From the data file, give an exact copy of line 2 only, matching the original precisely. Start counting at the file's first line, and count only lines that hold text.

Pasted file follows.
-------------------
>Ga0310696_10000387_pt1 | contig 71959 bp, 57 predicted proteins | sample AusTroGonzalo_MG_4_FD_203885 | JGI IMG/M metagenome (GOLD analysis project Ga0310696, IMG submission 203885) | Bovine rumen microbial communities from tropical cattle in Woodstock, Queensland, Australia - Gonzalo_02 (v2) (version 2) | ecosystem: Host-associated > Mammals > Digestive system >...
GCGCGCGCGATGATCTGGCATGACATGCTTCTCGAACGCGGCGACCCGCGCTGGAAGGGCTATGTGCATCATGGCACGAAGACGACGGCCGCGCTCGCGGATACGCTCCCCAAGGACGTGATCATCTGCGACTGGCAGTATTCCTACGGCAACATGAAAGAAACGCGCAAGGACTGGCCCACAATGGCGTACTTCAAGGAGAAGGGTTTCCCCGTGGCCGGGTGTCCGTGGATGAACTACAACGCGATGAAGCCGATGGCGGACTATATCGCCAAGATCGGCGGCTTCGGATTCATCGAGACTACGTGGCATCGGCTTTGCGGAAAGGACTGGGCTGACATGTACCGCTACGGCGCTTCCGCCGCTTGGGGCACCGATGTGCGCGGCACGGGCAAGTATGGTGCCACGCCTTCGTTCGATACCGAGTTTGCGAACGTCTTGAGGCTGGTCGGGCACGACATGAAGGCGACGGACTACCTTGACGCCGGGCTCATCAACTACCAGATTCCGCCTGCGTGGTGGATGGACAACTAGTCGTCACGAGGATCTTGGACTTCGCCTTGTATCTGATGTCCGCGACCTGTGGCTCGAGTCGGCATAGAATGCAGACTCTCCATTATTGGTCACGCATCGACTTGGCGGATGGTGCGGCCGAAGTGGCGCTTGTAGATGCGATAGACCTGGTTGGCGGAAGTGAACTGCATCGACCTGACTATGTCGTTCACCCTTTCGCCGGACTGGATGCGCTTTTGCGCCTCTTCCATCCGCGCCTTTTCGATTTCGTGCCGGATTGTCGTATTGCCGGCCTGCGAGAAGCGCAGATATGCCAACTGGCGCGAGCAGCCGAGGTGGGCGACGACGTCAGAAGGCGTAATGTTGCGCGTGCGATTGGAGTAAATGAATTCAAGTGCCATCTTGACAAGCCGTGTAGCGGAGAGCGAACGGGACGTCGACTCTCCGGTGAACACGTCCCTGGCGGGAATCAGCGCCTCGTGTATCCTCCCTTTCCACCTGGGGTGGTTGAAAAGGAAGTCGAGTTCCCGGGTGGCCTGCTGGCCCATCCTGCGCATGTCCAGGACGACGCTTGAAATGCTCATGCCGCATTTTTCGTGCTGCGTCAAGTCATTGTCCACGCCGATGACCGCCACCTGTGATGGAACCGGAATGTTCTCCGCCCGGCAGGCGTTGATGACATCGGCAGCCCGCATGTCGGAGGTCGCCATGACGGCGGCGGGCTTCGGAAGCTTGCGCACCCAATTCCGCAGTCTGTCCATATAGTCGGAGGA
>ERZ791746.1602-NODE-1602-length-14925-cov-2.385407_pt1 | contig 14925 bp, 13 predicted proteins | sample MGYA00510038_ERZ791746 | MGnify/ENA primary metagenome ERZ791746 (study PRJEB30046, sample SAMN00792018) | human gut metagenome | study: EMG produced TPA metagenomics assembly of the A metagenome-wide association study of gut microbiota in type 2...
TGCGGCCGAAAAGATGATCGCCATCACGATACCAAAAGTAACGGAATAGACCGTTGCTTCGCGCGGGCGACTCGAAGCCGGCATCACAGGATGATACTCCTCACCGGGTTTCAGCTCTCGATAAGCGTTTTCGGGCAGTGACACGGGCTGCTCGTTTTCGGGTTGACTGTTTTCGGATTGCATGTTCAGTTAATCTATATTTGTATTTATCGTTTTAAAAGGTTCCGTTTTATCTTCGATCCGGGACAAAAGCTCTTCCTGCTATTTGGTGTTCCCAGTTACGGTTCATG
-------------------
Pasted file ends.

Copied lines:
GCGCGCGCGATGATCTGGCATGACATGCTTCTCGAACGCGGCGACCCGCGCTGGAAGGGCTATGTGCATCATGGCACGAAGACGACGGCCGCGCTCGCGGATACGCTCCCCAAGGACGTGATCATCTGCGACTGGCAGTATTCCTACGGCAACATGAAAGAAACGCGCAAGGACTGGCCCACAATGGCGTACTTCAAGGAGAAGGGTTTCCCCGTGGCCGGGTGTCCGTGGATGAACTACAACGCGATGAAGCCGATGGCGGACTATATCGCCAAGATCGGCGGCTTCGGATTCATCGAGACTACGTGGCATCGGCTTTGCGGAAAGGACTGGGCTGACATGTACCGCTACGGCGCTTCCGCCGCTTGGGGCACCGATGTGCGCGGCACGGGCAAGTATGGTGCCACGCCTTCGTTCGATACCGAGTTTGCGAACGTCTTGAGGCTGGTCGGGCACGACATGAAGGCGACGGACTACCTTGACGCCGGGCTCATCAACTACCAGATTCCGCCTGCGTGGTGGATGGACAACTAGTCGTCACGAGGATCTTGGACTTCGCCTTGTATCTGATGTCCGCGACCTGTGGCTCGAGTCGGCATAGAATGCAGACTCTCCATTATTGGTCACGCATCGACTTGGCGGATGGTGCGGCCGAAGTGGCGCTTGTAGATGCGATAGACCTGGTTGGCGGAAGTGAACTGCATCGACCTGACTATGTCGTTCACCCTTTCGCCGGACTGGATGCGCTTTTGCGCCTCTTCCATCCGCGCCTTTTCGATTTCGTGCCGGATTGTCGTATTGCCGGCCTGCGAGAAGCGCAGATATGCCAACTGGCGCGAGCAGCCGAGGTGGGCGACGACGTCAGAAGGCGTAATGTTGCGCGTGCGATTGGAGTAAATGAATTCAAGTGCCATCTTGACAAGCCGTGTAGCGGAGAGCGAACGGGACGTCGACTCTCCGGTGAACACGTCCCTGGCGGGAATCAGCGCCTCGTGTATCCTCCCTTTCCACCTGGGGTGGTTGAAAAGGAAGTCGAGTTCCCGGGTGGCCTGCTGGCCCATCCTGCGCATGTCCAGGACGACGCTTGAAATGCTCATGCCGCATTTTTCGTGCTGCGTCAAGTCATTGTCCACGCCGATGACCGCCACCTGTGATGGAACCGGAATGTTCTCCGCCCGGCAGGCGTTGATGACATCGGCAGCCCGCATGTCGGAGGTCGCCATGACGGCGGCGGGCTTCGGAAGCTTGCGCACCCAATTCCGCAGTCTGTCCATATAGTCGGAGGA